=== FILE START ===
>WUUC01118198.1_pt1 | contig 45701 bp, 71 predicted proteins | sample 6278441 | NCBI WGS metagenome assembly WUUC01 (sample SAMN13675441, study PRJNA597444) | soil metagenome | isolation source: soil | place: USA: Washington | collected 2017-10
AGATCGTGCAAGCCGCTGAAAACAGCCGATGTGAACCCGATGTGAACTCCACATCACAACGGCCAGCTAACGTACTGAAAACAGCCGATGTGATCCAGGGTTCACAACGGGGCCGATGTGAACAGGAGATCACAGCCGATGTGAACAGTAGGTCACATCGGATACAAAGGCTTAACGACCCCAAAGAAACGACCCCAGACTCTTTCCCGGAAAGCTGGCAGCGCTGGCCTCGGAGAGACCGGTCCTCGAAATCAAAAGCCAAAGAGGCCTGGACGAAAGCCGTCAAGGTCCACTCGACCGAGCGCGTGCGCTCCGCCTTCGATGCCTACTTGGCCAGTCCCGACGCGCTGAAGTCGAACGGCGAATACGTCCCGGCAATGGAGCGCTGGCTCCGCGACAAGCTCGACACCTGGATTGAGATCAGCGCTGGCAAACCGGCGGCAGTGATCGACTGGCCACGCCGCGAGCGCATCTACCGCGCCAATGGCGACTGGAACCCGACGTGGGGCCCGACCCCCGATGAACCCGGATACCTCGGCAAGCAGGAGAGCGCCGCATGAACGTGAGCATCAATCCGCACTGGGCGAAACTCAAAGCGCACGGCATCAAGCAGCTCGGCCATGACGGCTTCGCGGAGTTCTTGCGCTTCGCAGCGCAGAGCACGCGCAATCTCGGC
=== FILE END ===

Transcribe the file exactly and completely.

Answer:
>WUUC01118198.1_pt1 | contig 45701 bp, 71 predicted proteins | sample 6278441 | NCBI WGS metagenome assembly WUUC01 (sample SAMN13675441, study PRJNA597444) | soil metagenome | isolation source: soil | place: USA: Washington | collected 2017-10
AGATCGTGCAAGCCGCTGAAAACAGCCGATGTGAACCCGATGTGAACTCCACATCACAACGGCCAGCTAACGTACTGAAAACAGCCGATGTGATCCAGGGTTCACAACGGGGCCGATGTGAACAGGAGATCACAGCCGATGTGAACAGTAGGTCACATCGGATACAAAGGCTTAACGACCCCAAAGAAACGACCCCAGACTCTTTCCCGGAAAGCTGGCAGCGCTGGCCTCGGAGAGACCGGTCCTCGAAATCAAAAGCCAAAGAGGCCTGGACGAAAGCCGTCAAGGTCCACTCGACCGAGCGCGTGCGCTCCGCCTTCGATGCCTACTTGGCCAGTCCCGACGCGCTGAAGTCGAACGGCGAATACGTCCCGGCAATGGAGCGCTGGCTCCGCGACAAGCTCGACACCTGGATTGAGATCAGCGCTGGCAAACCGGCGGCAGTGATCGACTGGCCACGCCGCGAGCGCATCTACCGCGCCAATGGCGACTGGAACCCGACGTGGGGCCCGACCCCCGATGAACCCGGATACCTCGGCAAGCAGGAGAGCGCCGCATGAACGTGAGCATCAATCCGCACTGGGCGAAACTCAAAGCGCACGGCATCAAGCAGCTCGGCCATGACGGCTTCGCGGAGTTCTTGCGCTTCGCAGCGCAGAGCACGCGCAATCTCGGC